Adams A.E.,Morrisville State College | Ahola J.K.,Colorado State University | Chahine M.,University of Idaho | Ohlheiser A.L.,Colorado State University | Roman-Muniz I.N.,Colorado State University
Professional Animal Scientist | Year: 2016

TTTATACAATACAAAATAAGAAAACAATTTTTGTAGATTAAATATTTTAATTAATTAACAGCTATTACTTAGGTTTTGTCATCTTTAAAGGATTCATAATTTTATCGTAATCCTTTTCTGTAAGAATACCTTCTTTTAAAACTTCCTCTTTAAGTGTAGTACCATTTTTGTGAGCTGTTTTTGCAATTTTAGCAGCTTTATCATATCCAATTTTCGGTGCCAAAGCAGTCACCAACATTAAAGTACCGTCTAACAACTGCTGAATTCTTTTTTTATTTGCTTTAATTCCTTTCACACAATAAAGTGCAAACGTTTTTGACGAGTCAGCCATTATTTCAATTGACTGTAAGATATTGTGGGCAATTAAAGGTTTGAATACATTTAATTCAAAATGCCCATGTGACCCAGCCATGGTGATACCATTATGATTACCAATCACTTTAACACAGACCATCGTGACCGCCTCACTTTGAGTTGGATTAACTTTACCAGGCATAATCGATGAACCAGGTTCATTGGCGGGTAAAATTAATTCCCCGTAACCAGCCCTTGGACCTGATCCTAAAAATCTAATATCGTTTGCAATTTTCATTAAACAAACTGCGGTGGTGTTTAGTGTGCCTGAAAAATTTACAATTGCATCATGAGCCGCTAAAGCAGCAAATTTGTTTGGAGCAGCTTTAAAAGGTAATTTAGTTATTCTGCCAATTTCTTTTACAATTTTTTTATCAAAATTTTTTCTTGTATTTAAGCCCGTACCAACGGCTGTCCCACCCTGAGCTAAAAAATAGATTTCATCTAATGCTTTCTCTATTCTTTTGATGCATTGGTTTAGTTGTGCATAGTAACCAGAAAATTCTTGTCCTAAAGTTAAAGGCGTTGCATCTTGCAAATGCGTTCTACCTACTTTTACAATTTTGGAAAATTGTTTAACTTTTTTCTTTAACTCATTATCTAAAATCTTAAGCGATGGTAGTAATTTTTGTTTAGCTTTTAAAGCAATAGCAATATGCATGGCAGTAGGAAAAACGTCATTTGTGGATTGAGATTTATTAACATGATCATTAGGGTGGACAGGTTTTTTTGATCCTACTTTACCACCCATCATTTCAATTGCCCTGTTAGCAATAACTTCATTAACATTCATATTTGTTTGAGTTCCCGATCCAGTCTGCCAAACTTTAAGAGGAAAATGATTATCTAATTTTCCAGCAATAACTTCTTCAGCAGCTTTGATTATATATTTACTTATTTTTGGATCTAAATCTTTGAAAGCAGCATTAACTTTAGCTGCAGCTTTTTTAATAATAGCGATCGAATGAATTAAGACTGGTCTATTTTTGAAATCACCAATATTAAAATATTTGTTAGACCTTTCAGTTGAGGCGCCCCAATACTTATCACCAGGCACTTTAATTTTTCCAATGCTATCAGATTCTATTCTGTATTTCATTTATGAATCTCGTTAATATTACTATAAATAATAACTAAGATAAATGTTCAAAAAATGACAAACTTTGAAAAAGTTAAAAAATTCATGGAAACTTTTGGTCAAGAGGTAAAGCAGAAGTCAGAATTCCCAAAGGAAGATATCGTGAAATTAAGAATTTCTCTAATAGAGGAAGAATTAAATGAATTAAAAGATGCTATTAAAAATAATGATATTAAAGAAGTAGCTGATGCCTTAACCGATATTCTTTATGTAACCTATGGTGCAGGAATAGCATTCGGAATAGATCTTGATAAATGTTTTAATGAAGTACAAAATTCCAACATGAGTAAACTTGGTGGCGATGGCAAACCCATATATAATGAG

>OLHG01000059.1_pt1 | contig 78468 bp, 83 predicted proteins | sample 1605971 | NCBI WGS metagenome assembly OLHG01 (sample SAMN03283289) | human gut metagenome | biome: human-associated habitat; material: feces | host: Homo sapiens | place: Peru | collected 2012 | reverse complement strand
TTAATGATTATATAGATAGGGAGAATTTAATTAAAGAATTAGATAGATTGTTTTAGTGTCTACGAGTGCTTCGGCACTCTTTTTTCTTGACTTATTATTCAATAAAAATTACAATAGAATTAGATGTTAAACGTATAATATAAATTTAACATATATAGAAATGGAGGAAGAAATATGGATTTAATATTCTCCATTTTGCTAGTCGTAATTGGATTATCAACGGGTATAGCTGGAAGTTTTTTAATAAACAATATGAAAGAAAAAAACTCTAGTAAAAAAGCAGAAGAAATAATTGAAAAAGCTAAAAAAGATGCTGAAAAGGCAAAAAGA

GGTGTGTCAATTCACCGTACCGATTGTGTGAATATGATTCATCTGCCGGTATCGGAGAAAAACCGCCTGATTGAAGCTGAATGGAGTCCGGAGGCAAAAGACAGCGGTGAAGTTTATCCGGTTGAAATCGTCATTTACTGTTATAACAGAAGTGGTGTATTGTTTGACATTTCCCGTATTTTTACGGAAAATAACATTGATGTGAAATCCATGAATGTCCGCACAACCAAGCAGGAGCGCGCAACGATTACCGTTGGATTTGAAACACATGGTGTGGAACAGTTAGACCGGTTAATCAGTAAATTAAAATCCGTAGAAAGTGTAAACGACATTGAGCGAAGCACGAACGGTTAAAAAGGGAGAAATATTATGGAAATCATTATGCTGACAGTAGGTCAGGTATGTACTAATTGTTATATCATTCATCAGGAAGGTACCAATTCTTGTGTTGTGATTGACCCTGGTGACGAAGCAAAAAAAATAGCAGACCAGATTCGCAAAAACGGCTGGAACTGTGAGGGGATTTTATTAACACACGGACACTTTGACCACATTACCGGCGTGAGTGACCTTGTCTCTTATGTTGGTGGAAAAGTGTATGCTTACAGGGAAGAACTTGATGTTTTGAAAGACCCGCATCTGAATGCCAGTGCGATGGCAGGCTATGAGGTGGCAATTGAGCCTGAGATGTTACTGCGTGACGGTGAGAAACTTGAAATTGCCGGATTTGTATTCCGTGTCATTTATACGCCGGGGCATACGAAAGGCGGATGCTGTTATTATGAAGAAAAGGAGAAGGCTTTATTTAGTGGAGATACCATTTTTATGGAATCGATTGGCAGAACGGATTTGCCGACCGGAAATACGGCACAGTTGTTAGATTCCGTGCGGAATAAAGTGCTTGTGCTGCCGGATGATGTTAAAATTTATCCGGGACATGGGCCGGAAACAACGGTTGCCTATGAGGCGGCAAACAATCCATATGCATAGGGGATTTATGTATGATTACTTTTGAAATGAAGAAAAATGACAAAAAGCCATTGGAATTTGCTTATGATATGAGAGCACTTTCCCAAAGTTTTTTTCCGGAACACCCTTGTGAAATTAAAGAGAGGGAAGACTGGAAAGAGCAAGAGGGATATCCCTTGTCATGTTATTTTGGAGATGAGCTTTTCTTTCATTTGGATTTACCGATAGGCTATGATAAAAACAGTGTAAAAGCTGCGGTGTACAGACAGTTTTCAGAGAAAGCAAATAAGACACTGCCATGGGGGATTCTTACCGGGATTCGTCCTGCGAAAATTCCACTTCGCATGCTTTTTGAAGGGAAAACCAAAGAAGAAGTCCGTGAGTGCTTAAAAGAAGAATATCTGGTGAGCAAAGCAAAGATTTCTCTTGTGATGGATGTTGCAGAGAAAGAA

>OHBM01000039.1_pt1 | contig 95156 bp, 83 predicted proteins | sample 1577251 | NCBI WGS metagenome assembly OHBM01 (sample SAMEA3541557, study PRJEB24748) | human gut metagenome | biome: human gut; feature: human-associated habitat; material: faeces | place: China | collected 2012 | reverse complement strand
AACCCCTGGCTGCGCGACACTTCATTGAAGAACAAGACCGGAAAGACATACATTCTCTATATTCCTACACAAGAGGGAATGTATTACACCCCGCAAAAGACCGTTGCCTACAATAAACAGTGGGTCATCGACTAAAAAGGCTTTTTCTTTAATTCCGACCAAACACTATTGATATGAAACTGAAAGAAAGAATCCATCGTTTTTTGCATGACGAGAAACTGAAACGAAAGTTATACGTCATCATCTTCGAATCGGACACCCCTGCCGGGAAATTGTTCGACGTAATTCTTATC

This pilot study evaluated the effect of on-farm Beef Quality Assurance (BQA) training on welfare- and BQA-related traits in dairy cows and determined practices in place on dairy farms that negatively affected dairy cow welfare and BQA. Twelve dairies participated, with 4 in each category: small (1 to 199 cows); medium (200 to 1,499 cows); and large (1,500 cows or more). Two dairies in each category received BQA training. During 2 visits (before and after training) a survey was administered to identify management practices in place that concern dairy cow welfare and BQA, and an attempt was made to evaluate every lactating cow for BCS and locomotion score. The number of measures in place to avoid residues in the food supply was greater for milk than for meat (3.4 vs. 1.9; P < 0.01). Participants reported that injections were administered in each of the following locations: 63.9% neck, 17.3% hind leg, 15.3% upper hip/rump, 3.1% shoulder, and 0.4% tailhead. Because the neck is the only BQA approved location for administering i.m. or s.c. injections, educational efforts are needed to improve injection practices on dairy operations. The percentage of lame and severely lame cows per farm was 14.7 and 3.9% during the pretraining visit and 14.0 and 4.2% during the posttraining visit, respectively. One dairy producer hired a full-time employee to trim hooves and manage lameness on their operation after receiving BQA training. Implementation of an on-farm dairy BQA training has the potential to positively affect dairy cow welfare and BQA practices. © 2016 American Registry of Professional Animal Scientists. Source